Study Suggests Neither Warfarin nor Clopidogrel Superior to Aspirin as Antiplatelet Therapy for Chronic Heart Failure
Chronic heart failure remains a major cause of morbidity and mortality. The Warfarin and Antiplatelet Therapy in Chronic Heart Failure (WATCH) Trial was conducted to determine the optimal anti-thrombotic agent for heart failure patients with reduced ejection fraction who are in sinus rhythm. The two main hypotheses of the WATCH Trial were: 1) anticoagulation with warfarin is superior to antiplatelet therapy with aspirin in preventing major cardiovascular outcomes, and 2) clopidogrel is superior to aspirin in this patient population. Investigators assessed occurrences of mortality, non-fatal myocardial infarction (MI), or non-fatal stroke in 1,587 men and women with heart failure, >18 years, who received care at 142 hospitals or clinics in the U.S. (including 44 VA sites), Canada, and the U.K. between 10/99 and 6/02. Of the 1,587 participants, 523 were assigned to aspirin, 524 to clopidogrel, and 540 to warfarin.
WATCH Trial findings do not support the primary hypotheses that warfarin or clopidogrel is superior to aspirin. For the primary combined outcome of mortality, non-fatal MI, or non-fatal stroke, major differences between anticoagulation with warfarin and anti-platelet therapy with aspirin or clopidogrel are unlikely. Warfarin was associated with fewer non-fatal strokes than aspirin or clopidogrel, but also was associated with more frequent bleeding episodes compared to clopidogrel, and a non-significant excess of bleeding compared to aspirin. Therefore, while the use of warfarin rather than aspirin or clopidogrel may have resulted in reduced strokes, this benefit may be offset by increased risk from bleeding. The authors also note that while their findings do not support the avoidance of aspirin in patients with heart failure in sinus rhythm, they also provide no evidence to support its use.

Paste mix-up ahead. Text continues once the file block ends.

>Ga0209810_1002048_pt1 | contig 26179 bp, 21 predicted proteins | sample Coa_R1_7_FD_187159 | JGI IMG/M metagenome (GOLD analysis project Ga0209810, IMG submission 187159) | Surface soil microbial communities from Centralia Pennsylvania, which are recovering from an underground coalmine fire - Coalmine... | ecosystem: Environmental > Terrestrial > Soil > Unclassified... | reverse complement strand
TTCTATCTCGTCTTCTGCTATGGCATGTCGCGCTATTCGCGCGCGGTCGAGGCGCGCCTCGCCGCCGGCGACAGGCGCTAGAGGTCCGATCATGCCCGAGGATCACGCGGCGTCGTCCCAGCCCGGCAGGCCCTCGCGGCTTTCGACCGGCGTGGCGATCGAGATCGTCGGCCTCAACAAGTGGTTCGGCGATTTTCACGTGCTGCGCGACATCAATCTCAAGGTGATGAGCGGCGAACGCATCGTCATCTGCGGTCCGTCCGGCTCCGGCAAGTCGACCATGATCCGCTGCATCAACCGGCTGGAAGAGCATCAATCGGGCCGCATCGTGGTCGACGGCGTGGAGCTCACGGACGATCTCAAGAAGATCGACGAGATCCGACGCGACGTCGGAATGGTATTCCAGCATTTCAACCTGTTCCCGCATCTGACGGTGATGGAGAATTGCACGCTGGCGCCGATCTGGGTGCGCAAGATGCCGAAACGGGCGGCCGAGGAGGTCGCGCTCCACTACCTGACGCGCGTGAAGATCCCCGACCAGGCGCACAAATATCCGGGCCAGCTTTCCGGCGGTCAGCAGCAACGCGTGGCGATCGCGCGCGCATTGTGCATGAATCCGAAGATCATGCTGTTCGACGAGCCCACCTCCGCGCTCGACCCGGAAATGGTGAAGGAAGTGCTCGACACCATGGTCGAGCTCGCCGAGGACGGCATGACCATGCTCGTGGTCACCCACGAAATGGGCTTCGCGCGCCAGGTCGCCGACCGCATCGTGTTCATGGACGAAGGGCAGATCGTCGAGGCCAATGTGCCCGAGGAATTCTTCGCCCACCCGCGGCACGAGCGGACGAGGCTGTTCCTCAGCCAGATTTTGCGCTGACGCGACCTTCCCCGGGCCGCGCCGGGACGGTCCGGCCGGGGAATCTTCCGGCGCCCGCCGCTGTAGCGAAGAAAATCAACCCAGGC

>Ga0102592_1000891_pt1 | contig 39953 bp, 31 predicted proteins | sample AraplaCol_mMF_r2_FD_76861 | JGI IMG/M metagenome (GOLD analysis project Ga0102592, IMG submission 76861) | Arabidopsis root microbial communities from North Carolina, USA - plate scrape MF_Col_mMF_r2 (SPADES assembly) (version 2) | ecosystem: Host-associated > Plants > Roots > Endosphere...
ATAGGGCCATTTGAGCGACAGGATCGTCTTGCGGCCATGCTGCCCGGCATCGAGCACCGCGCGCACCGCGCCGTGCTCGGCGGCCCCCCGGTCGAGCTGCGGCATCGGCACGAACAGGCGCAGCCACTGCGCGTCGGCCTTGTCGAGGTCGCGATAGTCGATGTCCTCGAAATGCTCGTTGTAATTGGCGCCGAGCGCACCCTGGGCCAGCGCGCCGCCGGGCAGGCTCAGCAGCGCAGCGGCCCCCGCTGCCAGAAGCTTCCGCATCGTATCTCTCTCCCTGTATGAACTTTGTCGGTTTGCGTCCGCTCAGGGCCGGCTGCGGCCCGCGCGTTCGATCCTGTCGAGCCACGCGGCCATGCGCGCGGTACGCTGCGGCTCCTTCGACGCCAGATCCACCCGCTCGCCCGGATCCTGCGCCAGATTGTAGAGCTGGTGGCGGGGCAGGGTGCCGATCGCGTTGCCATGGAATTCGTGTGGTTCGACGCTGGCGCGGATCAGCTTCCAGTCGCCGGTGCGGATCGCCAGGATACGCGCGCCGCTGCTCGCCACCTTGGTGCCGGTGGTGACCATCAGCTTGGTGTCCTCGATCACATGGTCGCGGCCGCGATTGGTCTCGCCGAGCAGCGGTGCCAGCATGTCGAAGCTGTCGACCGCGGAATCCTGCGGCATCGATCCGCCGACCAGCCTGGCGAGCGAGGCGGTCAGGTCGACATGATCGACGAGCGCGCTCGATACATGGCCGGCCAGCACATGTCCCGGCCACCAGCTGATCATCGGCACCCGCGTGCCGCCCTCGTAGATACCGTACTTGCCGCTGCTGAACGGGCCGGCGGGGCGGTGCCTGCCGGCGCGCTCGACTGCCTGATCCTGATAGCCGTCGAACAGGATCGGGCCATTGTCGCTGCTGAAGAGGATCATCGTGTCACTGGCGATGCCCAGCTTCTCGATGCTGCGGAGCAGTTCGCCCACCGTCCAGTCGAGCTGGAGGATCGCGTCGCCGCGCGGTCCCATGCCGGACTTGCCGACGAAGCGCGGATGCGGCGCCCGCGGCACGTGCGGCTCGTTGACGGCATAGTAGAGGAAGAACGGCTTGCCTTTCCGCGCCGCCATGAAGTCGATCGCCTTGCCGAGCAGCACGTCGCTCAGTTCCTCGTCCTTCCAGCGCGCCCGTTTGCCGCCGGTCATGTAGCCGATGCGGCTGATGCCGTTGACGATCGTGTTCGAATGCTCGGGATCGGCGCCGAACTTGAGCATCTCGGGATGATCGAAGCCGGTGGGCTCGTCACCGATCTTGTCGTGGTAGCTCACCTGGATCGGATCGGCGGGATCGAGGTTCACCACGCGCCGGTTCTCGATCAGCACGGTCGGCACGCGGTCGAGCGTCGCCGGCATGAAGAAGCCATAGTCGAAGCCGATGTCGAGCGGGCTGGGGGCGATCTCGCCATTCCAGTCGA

Massie B, Collins J, Ammon S, et al. A randomized trial of warfarin, aspirin, and clopidogrel in patients with chronic heart failure: The Warfarin and Antiplatelet Therapy in Chronic Heart Failure Trial (WATCH). Circulation March 31, 2009;119(12):1616-24.
This study was supported through VA’s Cooperative Studies Program. Dr. Massie is part of VA/HSR&D’s Chronic Heart Failure Quality Enhancement Research Initiative (CHF-QUERI); he and Dr. Ammon are part of the San Francisco VAMC.